After Johnson's withdrawal, Vice- President Hubert Humphrey announced his candidacy. Kennedy was successful in four state primaries (Indiana, Nebraska, South Dakota, and California) and McCarthy won six (Wisconsin, Pennsylvania, Massachusetts, Oregon, New Jersey, and Illinois). However, in primaries where they campaigned directly against one another, Kennedy won three primaries (Indiana, Nebraska, and California) and McCarthy won one (Oregon). Humphrey did not compete in the primaries, leaving that job to favorite sons who were his surrogates, notably Senator George A. Smathers from Florida, Senator Stephen M. Young from Ohio, and Governor Roger D. Branigin of Indiana. Instead, Humphrey concentrated on winning the delegates in non-primary states, where party leaders such as Chicago Mayor Richard J. Daley controlled the delegate votes in their states. Kennedy defeated Branigin and McCarthy in the Indiana primary, and then defeated McCarthy in the Nebraska primary. However, McCarthy upset Kennedy in the Oregon primary.
After Kennedy's defeat in Oregon, the California primary was seen as crucial to both Kennedy and McCarthy. McCarthy stumped the state's many colleges and universities, where he was treated as a hero for being the first presidential candidate to oppose the war. Kennedy campaigned in the ghettos and barrios of the state's larger cities, where he was mobbed by enthusiastic supporters. Kennedy and McCarthy engaged in a television debate a few days before the primary; it was generally considered a draw. On June 4, Kennedy narrowly defeated McCarthy in California, 46%–42%. However, McCarthy refused to withdraw from the race and made it clear that he would contest Kennedy in the upcoming New York primary, where McCarthy had much support from anti-war activists in New York City. The New York primary quickly became a moot point, however, for in the early morning of June 5, Kennedy was shot shortly after midnight; he died twenty-six hours later. Kennedy had just given his victory speech in a crowded ballroom of the Ambassador Hotel in Los Angeles; he and his aides then entered a narrow kitchen pantry on their way to a banquet room to meet with reporters. In the pantry Kennedy and five others were shot by Sirhan Sirhan, a Christian Palestinian who hated Kennedy because of his support for Israel. Sirhan admitted his guilt, was convicted of murder, and is still in prison. In recent years some have cast a doubt on this, including Sirhan himself, who said he was "brainwashed" into killing Kennedy and was a patsy.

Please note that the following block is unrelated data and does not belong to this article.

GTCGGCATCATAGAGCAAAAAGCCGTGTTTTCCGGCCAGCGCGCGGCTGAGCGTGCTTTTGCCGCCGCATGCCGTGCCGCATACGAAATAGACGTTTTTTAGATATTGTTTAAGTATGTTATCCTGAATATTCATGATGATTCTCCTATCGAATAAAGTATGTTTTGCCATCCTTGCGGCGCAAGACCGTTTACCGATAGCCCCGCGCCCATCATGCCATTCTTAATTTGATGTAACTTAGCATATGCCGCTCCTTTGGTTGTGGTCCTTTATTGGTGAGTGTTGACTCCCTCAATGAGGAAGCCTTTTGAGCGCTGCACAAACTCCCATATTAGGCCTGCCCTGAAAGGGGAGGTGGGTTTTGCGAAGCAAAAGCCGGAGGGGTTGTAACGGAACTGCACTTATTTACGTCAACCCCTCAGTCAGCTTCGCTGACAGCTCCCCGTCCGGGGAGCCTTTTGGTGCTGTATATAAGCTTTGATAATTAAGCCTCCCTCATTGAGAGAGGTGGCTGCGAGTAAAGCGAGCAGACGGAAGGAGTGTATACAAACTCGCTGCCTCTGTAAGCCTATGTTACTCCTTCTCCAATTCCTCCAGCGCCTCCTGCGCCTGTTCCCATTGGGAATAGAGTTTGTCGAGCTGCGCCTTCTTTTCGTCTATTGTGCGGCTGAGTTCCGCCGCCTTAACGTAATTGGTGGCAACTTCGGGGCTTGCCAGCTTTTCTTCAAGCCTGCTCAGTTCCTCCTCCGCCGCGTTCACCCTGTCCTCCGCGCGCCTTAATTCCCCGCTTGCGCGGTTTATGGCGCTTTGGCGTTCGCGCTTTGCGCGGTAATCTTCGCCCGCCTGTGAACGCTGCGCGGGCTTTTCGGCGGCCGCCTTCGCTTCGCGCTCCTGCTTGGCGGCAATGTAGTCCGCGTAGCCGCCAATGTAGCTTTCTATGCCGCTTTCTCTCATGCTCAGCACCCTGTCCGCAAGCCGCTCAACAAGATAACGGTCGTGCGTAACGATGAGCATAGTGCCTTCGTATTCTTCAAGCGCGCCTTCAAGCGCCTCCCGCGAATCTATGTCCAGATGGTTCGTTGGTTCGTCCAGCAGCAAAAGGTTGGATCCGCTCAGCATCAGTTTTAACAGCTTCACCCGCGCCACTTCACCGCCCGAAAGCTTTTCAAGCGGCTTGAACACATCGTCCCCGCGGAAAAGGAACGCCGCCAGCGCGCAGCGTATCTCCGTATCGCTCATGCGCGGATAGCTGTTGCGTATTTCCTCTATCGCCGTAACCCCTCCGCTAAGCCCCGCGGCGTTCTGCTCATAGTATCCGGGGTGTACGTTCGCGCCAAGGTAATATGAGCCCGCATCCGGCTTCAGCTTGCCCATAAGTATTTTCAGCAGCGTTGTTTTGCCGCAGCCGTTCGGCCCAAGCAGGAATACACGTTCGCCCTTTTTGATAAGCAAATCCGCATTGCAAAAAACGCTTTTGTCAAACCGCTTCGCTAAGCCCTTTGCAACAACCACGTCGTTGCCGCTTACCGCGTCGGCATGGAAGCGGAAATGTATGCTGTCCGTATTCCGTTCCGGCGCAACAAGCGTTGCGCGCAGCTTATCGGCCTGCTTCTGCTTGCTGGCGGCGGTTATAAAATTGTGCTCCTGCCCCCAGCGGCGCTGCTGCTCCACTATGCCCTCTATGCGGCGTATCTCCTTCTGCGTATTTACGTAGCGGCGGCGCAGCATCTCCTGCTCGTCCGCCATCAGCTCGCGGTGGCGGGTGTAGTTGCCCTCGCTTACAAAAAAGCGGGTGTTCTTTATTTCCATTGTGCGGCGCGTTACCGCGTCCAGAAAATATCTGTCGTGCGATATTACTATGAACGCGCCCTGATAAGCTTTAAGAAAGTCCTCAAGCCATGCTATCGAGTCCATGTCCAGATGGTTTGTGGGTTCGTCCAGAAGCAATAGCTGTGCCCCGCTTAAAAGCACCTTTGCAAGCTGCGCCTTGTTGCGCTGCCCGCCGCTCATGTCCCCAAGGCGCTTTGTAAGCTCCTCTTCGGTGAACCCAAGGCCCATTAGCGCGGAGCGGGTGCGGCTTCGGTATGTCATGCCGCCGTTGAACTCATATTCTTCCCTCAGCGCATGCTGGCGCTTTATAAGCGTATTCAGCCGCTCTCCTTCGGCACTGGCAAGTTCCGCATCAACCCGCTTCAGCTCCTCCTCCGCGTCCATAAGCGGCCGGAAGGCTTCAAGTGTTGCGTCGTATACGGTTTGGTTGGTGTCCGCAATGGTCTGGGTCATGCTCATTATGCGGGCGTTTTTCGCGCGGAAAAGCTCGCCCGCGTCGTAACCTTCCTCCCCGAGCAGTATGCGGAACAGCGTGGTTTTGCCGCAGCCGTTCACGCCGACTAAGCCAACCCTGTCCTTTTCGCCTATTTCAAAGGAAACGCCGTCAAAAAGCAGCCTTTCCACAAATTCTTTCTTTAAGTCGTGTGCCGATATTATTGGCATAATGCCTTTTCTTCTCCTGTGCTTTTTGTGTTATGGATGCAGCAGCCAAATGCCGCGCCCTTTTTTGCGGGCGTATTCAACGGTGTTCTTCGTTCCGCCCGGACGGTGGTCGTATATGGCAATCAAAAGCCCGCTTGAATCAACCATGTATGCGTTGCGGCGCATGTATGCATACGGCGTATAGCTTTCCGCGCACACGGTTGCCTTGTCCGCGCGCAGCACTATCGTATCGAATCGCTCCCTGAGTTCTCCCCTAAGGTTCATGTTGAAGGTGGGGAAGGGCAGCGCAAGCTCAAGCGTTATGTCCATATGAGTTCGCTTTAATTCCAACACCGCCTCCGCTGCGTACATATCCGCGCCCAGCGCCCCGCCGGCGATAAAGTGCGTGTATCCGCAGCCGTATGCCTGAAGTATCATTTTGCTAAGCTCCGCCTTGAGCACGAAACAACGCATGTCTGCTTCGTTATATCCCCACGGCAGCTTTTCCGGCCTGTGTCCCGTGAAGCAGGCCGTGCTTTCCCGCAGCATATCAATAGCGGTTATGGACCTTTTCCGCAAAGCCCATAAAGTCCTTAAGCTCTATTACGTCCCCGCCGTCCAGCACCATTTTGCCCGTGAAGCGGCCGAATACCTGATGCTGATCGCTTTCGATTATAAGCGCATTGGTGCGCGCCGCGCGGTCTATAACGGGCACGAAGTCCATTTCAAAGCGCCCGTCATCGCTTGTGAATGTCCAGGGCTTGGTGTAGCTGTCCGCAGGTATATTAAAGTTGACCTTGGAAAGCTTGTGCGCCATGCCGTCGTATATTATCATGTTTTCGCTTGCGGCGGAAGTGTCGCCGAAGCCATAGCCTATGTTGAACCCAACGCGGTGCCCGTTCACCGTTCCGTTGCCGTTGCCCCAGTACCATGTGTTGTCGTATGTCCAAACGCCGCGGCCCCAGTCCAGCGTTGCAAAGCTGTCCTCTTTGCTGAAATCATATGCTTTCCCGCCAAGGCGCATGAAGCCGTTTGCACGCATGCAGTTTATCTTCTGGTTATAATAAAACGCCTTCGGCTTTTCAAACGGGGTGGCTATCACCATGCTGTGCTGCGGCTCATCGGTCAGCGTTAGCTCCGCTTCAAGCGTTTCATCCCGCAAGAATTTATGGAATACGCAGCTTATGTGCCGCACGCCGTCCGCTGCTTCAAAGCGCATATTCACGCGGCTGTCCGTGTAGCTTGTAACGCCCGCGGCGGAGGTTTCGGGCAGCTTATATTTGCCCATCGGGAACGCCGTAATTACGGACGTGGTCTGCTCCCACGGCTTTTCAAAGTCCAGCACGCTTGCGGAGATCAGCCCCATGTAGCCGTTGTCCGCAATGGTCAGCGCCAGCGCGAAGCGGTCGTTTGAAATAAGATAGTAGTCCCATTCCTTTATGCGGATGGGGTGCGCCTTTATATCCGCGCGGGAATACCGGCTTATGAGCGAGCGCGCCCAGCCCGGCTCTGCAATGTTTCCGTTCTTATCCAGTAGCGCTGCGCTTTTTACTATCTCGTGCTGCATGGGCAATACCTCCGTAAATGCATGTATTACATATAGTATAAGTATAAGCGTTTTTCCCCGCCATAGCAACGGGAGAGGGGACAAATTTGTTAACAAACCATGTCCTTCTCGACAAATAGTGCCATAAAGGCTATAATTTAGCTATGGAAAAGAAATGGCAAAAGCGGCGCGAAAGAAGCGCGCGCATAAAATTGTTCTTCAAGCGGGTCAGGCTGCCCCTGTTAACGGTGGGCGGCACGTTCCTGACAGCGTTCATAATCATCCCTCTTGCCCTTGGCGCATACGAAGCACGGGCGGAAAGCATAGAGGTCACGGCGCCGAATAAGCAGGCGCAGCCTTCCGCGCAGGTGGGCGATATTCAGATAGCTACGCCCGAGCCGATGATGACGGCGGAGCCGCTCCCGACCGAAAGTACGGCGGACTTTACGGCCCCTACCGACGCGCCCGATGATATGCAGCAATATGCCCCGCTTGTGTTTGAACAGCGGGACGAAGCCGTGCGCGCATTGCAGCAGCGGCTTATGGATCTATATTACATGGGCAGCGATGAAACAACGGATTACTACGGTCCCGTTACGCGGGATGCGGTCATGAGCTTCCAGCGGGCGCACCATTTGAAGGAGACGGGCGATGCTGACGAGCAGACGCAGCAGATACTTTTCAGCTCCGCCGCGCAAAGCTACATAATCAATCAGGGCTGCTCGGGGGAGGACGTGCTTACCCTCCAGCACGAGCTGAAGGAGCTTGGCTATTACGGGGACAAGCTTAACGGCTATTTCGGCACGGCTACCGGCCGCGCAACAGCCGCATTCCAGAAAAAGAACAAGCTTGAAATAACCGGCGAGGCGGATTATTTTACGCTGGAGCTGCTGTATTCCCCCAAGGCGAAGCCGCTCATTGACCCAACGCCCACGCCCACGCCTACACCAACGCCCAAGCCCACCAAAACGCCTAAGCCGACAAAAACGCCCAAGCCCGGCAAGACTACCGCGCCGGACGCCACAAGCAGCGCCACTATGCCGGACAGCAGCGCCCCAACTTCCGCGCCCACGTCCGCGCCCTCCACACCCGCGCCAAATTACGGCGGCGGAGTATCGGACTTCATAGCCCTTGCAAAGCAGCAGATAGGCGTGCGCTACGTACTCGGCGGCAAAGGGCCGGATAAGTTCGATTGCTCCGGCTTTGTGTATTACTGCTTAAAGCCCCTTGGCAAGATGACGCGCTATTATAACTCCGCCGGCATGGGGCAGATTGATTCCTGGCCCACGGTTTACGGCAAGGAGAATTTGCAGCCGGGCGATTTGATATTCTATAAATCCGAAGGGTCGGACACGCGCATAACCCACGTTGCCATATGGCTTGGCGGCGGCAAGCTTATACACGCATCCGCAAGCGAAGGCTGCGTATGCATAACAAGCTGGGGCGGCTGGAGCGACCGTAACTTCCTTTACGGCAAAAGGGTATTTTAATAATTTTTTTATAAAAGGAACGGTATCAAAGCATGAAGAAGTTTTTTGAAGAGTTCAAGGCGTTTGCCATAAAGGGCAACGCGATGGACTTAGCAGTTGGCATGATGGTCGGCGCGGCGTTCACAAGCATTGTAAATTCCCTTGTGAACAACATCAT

Political historians have debated to this day whether Kennedy could have won the Democratic nomination had he lived. Some historians, such as Theodore H. White and Arthur M. Schlesinger, Jr., have argued that Kennedy's broad appeal and famed charisma would have convinced the party bosses at the Democratic Convention to give him the nomination. Jack Newfield, author of RFK: A Memoir, stated in a 1998 interview that on the night he was assassinated, " had a phone conversation with Mayor Daley of Chicago, and Mayor Daley all but promised to throw the Illinois delegates to Bobby at the convention in August 1968. I think he said to me, and Pete Hamill, 'Daley is the ball game, and I think we have Daley.'" However, other writers such as Tom Wicker, who covered the Kennedy campaign for The New York Times, believe that Humphrey's large lead in delegate votes from non-primary states, combined with Senator McCarthy's refusal to quit the race, would have prevented Kennedy from ever winning a majority at the Democratic Convention, and that Humphrey would have been the Democratic nominee even if Kennedy had lived. The journalist Richard Reeves and historian Michael Beschloss have both written that Humphrey was the likely nominee, and future Democratic National Committee chairman Larry O'Brien wrote in his memoirs that Kennedy's chances of winning the nomination had been slim, even after his win in California.
At the moment of RFK's death, the delegate totals were:
Total popular vote:
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Famous quotes containing the word contest:
“By his mere quiet power, on the minds of the now contestants, He could have either saved or destroyed the Union without a human contest. Yet the contest began. And having begun He could give the final victory to either side any day. Yet the contest proceeds.”
“I expect to maintain this contest until successful, or till I die, or am conquered, or my term expires, or Congress or the country forsakes me.”
“It is odd but agitation or contest of any kind gives a rebound to my spirits and sets me up for a time.”
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